A ‘challenging’ year has left West Sussex County Council having to draw on its reserves to balance out a 2019/20 overspend of more than £6m.
During an online meeting of the cabinet, members were told the revenue budget – money spent on everyday costs such as staff wages – was £16.3m in the red at the end of March, reducing to £6.3m thanks to investments and business rates grants.
Cllr Jeremy Hunt, cabinet member for finance, told the meeting the overspend was actually some £500,000 less than had been forecast at the end of December.
He said: “I’m not trying in any way to suggest that in normal circumstances this overspend is something that is acceptable – clearly it is not.
“It is obviously disappointing and going forward it needs to be addressed.”
Cllr Hunt called the overspend ‘a one-off occurrence’ which the council was able to balance due to ‘sound financial management’.
One of the biggest contributing factors to the overspend was the Children & Young People’s Services budget, which was £12.1m over the top.
This was a direct consequence of the council failing to keep the service up to scratch, leading to an Ofsted rating of ‘inadequate’ and the service being placed in the hands of an independent trust.
Disregarding money which has to be spent – such as a £20.5m Covid-19 Emergency Fund grant – the council’s budget management reserve has dropped to £126.2m – £14.4m down on those held at March 2019.
Announcing plans to replenish that by £3m per year for the next four years, Cllr Hunt said reserves were at a ‘reasonable’ level thanks to the council’s ‘efficiencies and savings’.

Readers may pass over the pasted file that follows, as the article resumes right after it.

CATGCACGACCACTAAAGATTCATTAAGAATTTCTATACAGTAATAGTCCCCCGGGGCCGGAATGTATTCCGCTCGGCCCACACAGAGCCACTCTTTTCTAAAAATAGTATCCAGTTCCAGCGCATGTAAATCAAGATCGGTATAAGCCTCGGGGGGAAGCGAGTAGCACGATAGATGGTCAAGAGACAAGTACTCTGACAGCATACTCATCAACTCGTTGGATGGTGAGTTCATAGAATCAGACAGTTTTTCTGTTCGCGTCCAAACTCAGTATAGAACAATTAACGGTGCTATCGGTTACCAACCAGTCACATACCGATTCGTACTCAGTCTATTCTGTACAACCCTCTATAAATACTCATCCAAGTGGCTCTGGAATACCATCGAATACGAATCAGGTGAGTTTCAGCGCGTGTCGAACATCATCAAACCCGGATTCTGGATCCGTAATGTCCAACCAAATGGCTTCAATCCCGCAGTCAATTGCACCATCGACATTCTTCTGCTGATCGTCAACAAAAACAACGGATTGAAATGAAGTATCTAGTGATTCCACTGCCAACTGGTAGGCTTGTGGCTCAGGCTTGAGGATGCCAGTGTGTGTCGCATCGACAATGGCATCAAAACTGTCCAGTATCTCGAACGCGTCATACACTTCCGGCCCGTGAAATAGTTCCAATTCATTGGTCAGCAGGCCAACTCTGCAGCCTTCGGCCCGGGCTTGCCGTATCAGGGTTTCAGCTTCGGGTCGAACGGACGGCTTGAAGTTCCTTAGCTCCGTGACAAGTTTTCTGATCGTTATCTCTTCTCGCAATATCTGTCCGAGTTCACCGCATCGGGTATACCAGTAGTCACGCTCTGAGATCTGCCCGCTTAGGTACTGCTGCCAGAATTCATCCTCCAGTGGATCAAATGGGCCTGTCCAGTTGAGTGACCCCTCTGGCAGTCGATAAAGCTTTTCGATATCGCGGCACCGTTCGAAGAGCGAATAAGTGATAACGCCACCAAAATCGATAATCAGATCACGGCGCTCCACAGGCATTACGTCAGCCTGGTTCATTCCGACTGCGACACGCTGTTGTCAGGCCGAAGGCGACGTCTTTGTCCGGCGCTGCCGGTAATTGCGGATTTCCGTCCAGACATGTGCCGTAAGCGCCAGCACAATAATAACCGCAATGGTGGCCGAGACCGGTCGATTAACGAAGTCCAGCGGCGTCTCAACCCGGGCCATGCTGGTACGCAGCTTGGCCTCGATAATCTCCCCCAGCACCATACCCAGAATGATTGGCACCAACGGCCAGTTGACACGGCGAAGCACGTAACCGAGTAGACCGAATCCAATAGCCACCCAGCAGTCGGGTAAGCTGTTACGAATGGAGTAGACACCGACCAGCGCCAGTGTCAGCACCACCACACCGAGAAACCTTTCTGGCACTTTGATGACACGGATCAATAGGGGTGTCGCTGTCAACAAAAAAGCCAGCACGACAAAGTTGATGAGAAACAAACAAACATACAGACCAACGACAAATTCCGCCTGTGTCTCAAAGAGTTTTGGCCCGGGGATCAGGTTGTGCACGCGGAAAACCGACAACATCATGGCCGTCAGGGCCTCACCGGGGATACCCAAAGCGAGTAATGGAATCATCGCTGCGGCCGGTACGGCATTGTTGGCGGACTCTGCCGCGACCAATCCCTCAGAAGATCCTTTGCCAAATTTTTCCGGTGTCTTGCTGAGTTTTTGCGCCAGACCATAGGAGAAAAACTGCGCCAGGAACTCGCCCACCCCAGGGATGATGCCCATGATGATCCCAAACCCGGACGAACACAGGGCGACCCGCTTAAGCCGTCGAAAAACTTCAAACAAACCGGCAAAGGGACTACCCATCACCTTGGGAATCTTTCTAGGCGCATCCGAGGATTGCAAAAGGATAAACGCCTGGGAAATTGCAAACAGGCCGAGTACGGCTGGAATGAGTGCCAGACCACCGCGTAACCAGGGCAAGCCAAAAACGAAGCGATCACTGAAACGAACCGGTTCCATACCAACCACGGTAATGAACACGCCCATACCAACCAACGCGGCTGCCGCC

A report to the cabinet, though, showed West Sussex had failed to achieved 30 per cent of it’s planned savings, totalling £6.7m.
If the past year has been challenging, the months ahead will be unprecedented, financially and otherwise.
But despite having propped up the revenue budget with reserves, Cllr Hunt was reluctant to do the same for pandemic costs.
He said: ”Unless we are forced to do so, the use of our reserves to try to address those financial pressures is neither a simple nor, in the long-term, an acceptable solution.
“Using up reserves is a very slippery slope – often with only one likely outcome.”
Labour leader Cllr Michael Jones called the council’s financial situation ‘dire’.
The cost to the county council of a three-month pandemic lockdown has been estimated to be £85m – with the implications being felt years down the line.
The government has so far allocated £36.5m of emergency funding to the council – but Cllr Jones felt more was needed, including the idea of asking for all local government debt to be written off.
Cllr Hunt said: “We are constantly lobbying government regarding the funding we need.”
By Karen Dunn, local democracy reporter